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Asia Minute: Asia Intelligence Move Catches Washington by Surprise

State Department photo/ Public Domain
U.S. Secretary of State Mike Pompeo holds a joint press availability with Republic of Korea Foreign Minister Kang Kyung-wha and Japanese Foreign Minister Taro Kono, in Seoul, Republic of Korea, June 14, 2018.

The United States is expressing concern about the downward spiral in relations between two of its closest allies in the Asia Pacific. It’s been another week of disputes involving Japan and South Korea — and the concerns are stretching all the way to Hawaii.

A split between Japan and South Korea involves history, politics, business, and now regional security. South Korea has pulled out of an intelligence sharing agreement with Japan — apparently catching officials in Washington by surprise.

The Pentagon’s point person on security in the region said the action will have “a negative effect” . . . “on U.S. security interests and those of other friends and allies.” Assistant Secretary of Defense for Indo-Pacific Security Affairs Randy Schriver added, “I would emphasize the only winners in the Japan and Korea feud are our competitors.”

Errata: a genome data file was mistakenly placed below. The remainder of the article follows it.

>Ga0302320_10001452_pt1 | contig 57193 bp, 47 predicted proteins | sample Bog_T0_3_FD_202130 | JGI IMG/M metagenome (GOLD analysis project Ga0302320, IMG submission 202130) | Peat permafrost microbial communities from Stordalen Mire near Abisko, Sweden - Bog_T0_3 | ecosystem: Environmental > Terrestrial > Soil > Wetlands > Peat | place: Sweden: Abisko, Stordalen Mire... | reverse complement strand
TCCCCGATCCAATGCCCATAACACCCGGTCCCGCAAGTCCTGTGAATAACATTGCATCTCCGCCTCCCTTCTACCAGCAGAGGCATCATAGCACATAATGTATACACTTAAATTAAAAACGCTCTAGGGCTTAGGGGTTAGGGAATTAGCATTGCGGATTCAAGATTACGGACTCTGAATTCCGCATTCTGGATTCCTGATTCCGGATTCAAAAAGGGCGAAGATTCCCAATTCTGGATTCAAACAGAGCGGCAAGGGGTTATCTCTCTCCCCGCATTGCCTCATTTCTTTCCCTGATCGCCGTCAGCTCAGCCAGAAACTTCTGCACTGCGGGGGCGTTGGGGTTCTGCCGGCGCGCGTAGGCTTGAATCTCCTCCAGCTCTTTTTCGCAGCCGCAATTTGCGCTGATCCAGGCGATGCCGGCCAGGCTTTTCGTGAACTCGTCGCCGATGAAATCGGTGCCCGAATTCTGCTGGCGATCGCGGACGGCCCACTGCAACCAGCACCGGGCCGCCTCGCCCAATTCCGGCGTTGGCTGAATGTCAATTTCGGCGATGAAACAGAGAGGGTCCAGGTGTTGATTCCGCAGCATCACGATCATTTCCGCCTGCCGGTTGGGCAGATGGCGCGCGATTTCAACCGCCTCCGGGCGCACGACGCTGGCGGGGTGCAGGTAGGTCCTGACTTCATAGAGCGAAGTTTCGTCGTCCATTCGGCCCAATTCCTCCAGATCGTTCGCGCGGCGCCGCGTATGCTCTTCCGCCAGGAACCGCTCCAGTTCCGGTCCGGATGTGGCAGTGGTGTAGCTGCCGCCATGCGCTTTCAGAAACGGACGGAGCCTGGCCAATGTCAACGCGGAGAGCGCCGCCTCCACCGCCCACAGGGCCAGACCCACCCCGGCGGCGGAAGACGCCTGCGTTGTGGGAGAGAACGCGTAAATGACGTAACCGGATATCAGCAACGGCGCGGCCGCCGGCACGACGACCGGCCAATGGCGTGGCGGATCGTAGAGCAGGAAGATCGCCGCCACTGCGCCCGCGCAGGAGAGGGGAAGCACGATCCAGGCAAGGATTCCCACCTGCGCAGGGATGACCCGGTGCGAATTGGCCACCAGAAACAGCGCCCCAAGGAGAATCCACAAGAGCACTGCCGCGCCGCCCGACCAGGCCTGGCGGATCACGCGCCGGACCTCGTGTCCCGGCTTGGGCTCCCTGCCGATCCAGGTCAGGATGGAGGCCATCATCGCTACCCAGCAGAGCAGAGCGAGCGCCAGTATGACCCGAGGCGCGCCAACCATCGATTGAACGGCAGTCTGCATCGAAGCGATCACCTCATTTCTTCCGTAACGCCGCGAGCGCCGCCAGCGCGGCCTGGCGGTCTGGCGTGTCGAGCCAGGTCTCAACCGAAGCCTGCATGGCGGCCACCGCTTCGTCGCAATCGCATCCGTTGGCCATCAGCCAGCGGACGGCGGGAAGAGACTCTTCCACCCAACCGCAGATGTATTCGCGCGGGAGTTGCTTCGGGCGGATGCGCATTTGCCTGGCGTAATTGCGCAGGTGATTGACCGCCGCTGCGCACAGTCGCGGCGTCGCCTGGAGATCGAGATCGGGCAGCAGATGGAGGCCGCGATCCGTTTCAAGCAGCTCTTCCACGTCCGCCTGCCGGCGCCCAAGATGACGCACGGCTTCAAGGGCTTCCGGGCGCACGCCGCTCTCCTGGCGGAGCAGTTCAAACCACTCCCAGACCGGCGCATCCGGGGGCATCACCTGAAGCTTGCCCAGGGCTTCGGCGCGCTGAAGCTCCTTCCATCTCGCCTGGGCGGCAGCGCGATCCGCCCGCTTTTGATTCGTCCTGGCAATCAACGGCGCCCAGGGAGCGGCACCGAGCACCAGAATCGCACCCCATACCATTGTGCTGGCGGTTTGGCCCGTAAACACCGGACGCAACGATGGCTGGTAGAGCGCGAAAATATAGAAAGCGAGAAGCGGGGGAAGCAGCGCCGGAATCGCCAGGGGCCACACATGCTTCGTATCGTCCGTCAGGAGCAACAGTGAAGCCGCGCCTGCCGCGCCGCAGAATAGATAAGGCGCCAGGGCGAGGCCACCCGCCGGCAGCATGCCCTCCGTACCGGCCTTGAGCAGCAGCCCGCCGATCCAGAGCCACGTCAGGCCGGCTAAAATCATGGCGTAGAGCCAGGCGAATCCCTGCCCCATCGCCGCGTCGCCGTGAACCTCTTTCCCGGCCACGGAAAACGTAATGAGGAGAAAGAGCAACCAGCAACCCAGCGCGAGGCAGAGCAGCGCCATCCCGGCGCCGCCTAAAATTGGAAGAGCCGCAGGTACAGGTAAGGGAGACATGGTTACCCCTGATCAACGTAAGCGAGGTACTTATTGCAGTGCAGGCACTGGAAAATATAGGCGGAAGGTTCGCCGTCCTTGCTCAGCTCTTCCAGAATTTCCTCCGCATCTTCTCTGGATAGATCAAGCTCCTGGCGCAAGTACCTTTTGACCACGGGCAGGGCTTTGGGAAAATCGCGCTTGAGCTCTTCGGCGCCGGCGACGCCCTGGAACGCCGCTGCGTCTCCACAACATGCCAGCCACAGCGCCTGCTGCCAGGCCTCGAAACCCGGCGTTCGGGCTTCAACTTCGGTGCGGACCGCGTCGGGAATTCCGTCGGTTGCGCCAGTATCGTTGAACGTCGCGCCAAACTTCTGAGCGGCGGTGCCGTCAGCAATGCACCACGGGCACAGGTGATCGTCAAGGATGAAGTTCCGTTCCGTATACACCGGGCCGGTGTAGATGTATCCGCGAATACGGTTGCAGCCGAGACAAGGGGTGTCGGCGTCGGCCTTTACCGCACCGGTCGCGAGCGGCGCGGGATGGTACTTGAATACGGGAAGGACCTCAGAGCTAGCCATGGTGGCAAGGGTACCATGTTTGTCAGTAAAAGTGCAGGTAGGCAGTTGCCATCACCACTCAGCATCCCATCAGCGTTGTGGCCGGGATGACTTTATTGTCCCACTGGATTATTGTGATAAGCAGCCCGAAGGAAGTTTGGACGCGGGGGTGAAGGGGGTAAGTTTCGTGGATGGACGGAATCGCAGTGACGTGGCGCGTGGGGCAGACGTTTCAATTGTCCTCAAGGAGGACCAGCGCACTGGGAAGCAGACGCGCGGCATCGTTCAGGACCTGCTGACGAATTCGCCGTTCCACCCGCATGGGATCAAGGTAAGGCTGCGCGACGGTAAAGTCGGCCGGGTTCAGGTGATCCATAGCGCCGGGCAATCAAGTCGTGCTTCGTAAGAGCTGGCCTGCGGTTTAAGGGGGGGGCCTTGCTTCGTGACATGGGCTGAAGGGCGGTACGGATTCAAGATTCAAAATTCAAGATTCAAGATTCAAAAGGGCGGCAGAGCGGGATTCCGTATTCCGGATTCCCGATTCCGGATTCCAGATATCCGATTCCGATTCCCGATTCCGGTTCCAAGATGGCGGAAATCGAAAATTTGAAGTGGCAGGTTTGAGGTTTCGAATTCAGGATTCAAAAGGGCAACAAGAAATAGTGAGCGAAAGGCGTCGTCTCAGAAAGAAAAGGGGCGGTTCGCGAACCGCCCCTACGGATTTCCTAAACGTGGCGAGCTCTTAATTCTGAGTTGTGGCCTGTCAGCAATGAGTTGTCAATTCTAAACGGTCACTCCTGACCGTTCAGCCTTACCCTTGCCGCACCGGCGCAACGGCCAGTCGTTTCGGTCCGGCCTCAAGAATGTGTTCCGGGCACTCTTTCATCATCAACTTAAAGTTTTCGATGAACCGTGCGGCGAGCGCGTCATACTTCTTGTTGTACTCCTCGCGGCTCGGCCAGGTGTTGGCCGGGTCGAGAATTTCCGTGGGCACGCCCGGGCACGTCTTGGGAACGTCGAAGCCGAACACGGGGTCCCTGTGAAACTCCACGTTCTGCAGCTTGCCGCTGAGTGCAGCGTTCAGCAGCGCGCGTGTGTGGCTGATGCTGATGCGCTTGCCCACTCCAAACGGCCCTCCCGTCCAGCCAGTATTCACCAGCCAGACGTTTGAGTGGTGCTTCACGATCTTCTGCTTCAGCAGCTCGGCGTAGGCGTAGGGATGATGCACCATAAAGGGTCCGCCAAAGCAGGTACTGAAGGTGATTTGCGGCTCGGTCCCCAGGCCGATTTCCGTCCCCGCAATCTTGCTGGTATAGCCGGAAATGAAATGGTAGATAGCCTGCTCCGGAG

For its part, Japan this week removed South Korea from a list of preferential trade partners. The latest round of deteriorating relations between Tokyo and Seoul started last year when South Korea’s Supreme Court ordered Japanese companies to pay damages for forced Korean labor used during the Second World War.  

Japan maintains that issue was resolved when the two countries normalized relations in 1965.

As for the United States, there is growing concern, caution at Indo-Pacific Command in Hawai’i, and frustration in Washington.

On Wednesday, the Pentagon official said, “we need each side to stop doing things that contribute to more tensions and start to develop the mindset of how are we . . . going to get out of this.”

Bill Dorman has been the news director at Hawaiʻi Public Radio since 2011.
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